Hard to believe, but here we stand on the eve of the Tour once again. If you don't have a calendar, you could know this by the inevitable pre-Tour release of a large doping investigation, a clash between the Tour's stakeholder parties, and of course the new tech and product releases.
The doping and the infighting I'm sure we could all live without, but the product releases are always interesting. The tech stuff really had me sit up and take notice. With half the world on Strava, people are more interested in going faster for any given metric of input than ever before, plus let's face it - going fast is freaking awesome. Being a sort who could teach Kierkegaard how to see a glass as half empty, I of course also had the immediate thought of "who's actually going to buy this stuff, and how many people will look at their perfectly lovely bikes and perceive a staggeringly costly and quick obsolescence and say f it, I give up"?
In truth, I don't think any of us imagine that we'll show up to tonight's ride and be the only one without one of the new brand of wonderbikes: the simple fact is that these are driven by the needs and wants of top pros, and their use by those pros drive awareness, which then drives sales for more accessable products. These are, in fact, halo bikes. They might have enough unit sales to actually work as products, but my guess is that the halo is the bigger deal here.
Of course, there's always the check valve, which in cycling's case comes in the form of "tribute" designs and trickle down tech. Trickle down tech justifies the costs spent on tech developments, simply because the development costs are amortized over many product cycles. Tribute designs (edit - by which I mean knock offs or the appropriation of the research of others, to be clear. Rails even have some "tribute" knock offs, which I guess means we've made the big time) are a more effective check against runaway crazy stuff, simply because imitation is both the sincerest form of flattery and an unbelievable way to save development costs. We learned that when we were doing the world's homework in the wind tunnel the last couple of years - we anted up so that things could quickly become common knowledge (or in some cases, uncommon knowledge - sometimes myths die hard) - we made the investments, and everyone else became experts about it when we shared. No one's going to spend ALL the money just to do something the rest of the world will be doing by the time the September issue rolls out. This keeps things a little bit in check.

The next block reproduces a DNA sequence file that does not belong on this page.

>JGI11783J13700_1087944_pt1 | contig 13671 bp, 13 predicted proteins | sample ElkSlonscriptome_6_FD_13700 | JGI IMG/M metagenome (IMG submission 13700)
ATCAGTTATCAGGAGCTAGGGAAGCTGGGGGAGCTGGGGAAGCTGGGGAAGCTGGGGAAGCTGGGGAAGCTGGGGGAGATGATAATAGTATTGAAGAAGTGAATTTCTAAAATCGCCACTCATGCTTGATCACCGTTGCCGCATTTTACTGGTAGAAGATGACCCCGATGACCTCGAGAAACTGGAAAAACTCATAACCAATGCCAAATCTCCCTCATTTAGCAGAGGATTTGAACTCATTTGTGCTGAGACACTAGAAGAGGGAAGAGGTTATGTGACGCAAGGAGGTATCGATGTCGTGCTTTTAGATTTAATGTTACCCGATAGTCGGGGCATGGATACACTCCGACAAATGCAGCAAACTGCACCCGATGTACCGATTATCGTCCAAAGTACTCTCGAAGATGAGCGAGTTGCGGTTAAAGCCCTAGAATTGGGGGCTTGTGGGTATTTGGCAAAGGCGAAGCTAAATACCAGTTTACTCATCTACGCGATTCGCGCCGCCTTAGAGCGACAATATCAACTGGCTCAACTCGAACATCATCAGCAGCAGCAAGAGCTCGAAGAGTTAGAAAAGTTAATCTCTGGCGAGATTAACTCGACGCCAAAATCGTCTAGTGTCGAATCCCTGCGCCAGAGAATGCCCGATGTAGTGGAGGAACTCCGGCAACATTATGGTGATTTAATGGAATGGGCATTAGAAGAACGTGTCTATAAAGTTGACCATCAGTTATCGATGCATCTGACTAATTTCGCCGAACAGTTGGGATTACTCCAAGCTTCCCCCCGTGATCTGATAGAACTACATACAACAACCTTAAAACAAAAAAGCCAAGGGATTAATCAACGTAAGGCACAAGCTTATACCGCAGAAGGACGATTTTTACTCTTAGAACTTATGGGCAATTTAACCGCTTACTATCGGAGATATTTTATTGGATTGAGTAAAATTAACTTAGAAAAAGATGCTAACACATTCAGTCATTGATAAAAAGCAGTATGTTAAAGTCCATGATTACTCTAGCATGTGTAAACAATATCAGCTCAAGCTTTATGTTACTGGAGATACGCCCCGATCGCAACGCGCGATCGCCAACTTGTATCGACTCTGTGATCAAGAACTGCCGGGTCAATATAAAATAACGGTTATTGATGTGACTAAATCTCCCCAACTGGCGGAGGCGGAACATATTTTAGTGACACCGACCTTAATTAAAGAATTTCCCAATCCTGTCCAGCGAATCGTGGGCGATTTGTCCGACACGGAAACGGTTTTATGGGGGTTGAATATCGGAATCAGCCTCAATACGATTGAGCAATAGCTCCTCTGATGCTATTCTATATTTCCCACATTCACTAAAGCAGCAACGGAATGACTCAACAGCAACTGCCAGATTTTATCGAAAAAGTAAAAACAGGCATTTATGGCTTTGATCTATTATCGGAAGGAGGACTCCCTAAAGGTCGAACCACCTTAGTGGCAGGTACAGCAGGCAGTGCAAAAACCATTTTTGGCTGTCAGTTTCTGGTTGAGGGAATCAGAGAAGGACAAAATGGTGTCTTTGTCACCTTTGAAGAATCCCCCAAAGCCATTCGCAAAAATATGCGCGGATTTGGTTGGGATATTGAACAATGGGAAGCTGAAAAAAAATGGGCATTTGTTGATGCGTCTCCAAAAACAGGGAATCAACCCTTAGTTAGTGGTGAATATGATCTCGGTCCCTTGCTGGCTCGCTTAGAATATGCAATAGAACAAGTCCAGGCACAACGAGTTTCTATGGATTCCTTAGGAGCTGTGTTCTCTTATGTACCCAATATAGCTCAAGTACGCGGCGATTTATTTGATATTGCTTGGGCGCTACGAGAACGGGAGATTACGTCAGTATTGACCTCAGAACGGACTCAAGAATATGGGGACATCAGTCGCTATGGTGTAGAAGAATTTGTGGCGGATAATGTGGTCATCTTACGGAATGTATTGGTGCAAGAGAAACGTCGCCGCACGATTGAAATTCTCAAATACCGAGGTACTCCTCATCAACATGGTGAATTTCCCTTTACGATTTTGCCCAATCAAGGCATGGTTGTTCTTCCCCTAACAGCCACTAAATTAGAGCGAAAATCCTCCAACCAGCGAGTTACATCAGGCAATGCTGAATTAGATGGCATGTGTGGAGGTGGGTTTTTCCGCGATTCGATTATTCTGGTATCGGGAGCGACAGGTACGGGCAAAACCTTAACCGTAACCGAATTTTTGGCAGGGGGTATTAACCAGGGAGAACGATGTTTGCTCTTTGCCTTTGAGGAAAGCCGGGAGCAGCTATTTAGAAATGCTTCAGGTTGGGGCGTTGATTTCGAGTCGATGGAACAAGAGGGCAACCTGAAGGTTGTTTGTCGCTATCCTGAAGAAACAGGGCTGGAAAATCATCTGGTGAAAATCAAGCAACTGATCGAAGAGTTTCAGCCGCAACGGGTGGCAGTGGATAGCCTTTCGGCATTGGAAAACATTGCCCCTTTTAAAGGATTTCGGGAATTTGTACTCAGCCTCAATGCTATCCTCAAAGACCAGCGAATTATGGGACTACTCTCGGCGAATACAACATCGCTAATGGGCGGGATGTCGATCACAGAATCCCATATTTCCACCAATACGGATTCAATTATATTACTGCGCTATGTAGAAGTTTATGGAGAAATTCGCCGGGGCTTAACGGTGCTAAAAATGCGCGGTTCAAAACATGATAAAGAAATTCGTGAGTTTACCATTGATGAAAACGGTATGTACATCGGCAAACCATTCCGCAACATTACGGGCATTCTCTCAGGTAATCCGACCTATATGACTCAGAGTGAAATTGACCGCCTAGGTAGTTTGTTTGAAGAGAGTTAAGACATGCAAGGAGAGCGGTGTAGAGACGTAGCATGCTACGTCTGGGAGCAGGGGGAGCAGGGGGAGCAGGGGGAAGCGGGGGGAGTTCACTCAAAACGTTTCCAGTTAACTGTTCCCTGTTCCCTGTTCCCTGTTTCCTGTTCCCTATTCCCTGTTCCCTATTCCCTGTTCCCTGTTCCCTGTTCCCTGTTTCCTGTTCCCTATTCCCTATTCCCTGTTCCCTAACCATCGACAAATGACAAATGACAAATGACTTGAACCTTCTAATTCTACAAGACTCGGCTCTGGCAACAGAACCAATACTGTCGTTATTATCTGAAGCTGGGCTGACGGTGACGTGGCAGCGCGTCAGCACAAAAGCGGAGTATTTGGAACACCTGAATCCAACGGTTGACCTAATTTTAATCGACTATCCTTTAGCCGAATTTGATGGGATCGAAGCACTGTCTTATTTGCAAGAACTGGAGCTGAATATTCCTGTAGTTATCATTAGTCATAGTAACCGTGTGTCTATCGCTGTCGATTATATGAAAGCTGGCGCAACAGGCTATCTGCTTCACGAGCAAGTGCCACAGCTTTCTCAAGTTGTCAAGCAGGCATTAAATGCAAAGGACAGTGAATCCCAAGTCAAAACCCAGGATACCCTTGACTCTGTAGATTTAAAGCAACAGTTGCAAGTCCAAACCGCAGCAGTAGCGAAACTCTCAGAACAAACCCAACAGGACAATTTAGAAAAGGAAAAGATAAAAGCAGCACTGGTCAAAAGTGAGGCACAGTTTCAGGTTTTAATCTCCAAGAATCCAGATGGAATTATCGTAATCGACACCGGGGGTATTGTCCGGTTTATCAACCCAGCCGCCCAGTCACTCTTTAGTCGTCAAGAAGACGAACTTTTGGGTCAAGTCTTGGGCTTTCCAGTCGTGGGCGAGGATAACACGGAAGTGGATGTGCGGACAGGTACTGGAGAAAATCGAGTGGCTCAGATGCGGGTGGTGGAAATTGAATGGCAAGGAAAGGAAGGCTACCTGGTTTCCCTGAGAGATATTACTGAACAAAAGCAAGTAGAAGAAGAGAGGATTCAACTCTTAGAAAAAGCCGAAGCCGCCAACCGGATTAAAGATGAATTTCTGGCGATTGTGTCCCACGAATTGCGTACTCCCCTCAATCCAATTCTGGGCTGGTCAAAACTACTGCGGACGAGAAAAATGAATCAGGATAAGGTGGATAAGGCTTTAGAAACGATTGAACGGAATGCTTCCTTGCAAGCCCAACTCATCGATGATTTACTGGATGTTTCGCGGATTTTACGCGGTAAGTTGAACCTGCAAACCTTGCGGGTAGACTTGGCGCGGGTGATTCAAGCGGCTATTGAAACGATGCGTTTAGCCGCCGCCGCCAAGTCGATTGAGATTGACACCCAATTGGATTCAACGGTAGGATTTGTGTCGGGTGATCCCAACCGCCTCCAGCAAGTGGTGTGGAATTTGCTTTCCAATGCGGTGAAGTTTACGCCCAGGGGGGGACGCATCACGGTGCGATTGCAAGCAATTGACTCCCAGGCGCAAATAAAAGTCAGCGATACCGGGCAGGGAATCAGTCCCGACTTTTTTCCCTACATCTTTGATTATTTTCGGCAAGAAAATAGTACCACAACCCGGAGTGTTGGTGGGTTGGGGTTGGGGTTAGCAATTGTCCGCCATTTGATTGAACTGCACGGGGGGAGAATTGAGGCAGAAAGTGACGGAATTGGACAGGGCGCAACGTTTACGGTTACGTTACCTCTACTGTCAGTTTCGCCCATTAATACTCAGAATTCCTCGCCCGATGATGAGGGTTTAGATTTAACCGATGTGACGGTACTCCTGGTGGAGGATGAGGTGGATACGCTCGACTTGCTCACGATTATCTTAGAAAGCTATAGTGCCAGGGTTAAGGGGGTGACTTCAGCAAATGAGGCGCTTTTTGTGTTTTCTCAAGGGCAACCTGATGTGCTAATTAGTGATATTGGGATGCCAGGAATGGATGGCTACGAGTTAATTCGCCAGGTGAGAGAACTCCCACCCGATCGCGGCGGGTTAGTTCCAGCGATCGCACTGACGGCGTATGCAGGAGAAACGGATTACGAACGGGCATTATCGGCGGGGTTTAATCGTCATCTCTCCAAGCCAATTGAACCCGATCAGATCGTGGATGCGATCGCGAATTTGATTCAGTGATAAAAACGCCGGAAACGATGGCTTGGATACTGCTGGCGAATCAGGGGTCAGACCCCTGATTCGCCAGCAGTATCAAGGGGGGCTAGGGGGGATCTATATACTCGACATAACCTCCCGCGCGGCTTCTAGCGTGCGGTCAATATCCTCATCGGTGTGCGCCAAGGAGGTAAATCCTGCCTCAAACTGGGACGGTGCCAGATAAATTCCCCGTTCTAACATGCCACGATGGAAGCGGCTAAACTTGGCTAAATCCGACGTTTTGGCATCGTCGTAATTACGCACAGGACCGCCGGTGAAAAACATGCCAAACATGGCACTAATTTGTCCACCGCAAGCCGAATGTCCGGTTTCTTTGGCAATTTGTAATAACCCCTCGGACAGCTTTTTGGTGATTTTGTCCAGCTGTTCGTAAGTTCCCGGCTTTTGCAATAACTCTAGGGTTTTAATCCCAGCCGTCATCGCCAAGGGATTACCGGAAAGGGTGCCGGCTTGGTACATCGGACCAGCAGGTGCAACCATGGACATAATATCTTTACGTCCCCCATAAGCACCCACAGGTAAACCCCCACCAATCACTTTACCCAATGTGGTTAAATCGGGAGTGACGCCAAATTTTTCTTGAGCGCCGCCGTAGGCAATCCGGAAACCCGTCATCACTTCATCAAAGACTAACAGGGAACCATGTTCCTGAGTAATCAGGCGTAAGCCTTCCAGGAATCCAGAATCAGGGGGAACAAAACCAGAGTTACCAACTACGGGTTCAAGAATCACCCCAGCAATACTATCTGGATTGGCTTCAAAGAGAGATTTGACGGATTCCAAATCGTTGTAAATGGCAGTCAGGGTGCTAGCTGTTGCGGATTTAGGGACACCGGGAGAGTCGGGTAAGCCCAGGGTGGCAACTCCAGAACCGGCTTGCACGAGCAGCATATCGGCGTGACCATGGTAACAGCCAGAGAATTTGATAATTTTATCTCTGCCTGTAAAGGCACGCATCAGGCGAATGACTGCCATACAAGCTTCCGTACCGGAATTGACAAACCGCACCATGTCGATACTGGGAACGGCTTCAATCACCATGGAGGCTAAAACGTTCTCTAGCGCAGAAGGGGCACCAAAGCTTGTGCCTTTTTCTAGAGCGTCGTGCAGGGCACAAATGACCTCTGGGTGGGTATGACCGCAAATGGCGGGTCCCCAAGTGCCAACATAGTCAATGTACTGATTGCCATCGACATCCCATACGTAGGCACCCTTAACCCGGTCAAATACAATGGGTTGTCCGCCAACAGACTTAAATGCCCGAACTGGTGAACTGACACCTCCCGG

It's a funny situation for us. Our stance may often read as "you kids get offa my lawn," but we think the vast body of evidence points to our minds and pencils being pretty sharp indeed on this stuff. The innovations we've been pursuing lately have been more along the lines of finding ways to make better stuff available to more people. We just sent my buddy Christian off to go race Exeter with a set of wheels that will cost less than 20% of what the new crop of wonderwheels cost, with better hubs to boot. Our biggest project of the moment is all about finding out which cross tubeless tires work best, which we think will be of huge value to a ton of people.
In the end, there are a lot of people out there trying to move the ball forward, and we're glad of it. It's sometimes hard to even see this ourselves, but not only does a more competitive market serve consumers, it provides contrast against which people who are working hard can really show up.